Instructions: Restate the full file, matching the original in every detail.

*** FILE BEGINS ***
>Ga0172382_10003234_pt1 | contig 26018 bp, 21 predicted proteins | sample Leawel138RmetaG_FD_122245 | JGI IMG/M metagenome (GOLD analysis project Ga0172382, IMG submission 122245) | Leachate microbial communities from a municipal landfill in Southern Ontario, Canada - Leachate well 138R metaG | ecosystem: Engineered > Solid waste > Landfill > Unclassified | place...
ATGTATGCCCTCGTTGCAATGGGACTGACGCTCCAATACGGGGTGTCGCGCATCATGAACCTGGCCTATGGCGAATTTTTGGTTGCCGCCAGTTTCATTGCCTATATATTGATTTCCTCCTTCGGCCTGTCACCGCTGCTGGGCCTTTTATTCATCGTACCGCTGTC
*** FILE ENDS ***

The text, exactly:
>Ga0172382_10003234_pt1 | contig 26018 bp, 21 predicted proteins | sample Leawel138RmetaG_FD_122245 | JGI IMG/M metagenome (GOLD analysis project Ga0172382, IMG submission 122245) | Leachate microbial communities from a municipal landfill in Southern Ontario, Canada - Leachate well 138R metaG | ecosystem: Engineered > Solid waste > Landfill > Unclassified | place...
ATGTATGCCCTCGTTGCAATGGGACTGACGCTCCAATACGGGGTGTCGCGCATCATGAACCTGGCCTATGGCGAATTTTTGGTTGCCGCCAGTTTCATTGCCTATATATTGATTTCCTCCTTCGGCCTGTCACCGCTGCTGGGCCTTTTATTCATCGTACCGCTGTC